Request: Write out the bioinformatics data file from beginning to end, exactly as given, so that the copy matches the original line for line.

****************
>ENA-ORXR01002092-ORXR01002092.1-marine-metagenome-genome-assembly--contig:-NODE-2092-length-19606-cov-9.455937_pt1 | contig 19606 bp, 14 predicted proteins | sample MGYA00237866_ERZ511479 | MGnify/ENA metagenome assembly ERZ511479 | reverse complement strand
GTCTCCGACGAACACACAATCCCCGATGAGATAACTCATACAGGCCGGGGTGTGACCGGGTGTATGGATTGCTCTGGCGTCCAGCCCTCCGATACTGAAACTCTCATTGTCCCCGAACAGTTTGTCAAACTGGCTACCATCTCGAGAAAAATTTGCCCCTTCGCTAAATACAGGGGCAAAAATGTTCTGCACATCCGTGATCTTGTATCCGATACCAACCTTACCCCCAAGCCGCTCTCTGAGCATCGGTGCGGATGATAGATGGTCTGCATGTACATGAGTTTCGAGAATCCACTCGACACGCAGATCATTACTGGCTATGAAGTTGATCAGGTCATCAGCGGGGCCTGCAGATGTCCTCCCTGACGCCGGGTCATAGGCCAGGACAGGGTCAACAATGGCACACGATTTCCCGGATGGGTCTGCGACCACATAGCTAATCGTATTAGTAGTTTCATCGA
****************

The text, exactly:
>ENA-ORXR01002092-ORXR01002092.1-marine-metagenome-genome-assembly--contig:-NODE-2092-length-19606-cov-9.455937_pt1 | contig 19606 bp, 14 predicted proteins | sample MGYA00237866_ERZ511479 | MGnify/ENA metagenome assembly ERZ511479 | reverse complement strand
GTCTCCGACGAACACACAATCCCCGATGAGATAACTCATACAGGCCGGGGTGTGACCGGGTGTATGGATTGCTCTGGCGTCCAGCCCTCCGATACTGAAACTCTCATTGTCCCCGAACAGTTTGTCAAACTGGCTACCATCTCGAGAAAAATTTGCCCCTTCGCTAAATACAGGGGCAAAAATGTTCTGCACATCCGTGATCTTGTATCCGATACCAACCTTACCCCCAAGCCGCTCTCTGAGCATCGGTGCGGATGATAGATGGTCTGCATGTACATGAGTTTCGAGAATCCACTCGACACGCAGATCATTACTGGCTATGAAGTTGATCAGGTCATCAGCGGGGCCTGCAGATGTCCTCCCTGACGCCGGGTCATAGGCCAGGACAGGGTCAACAATGGCACACGATTTCCCGGATGGGTCTGCGACCACATAGCTAATCGTATTAGTAGTTTCATCGA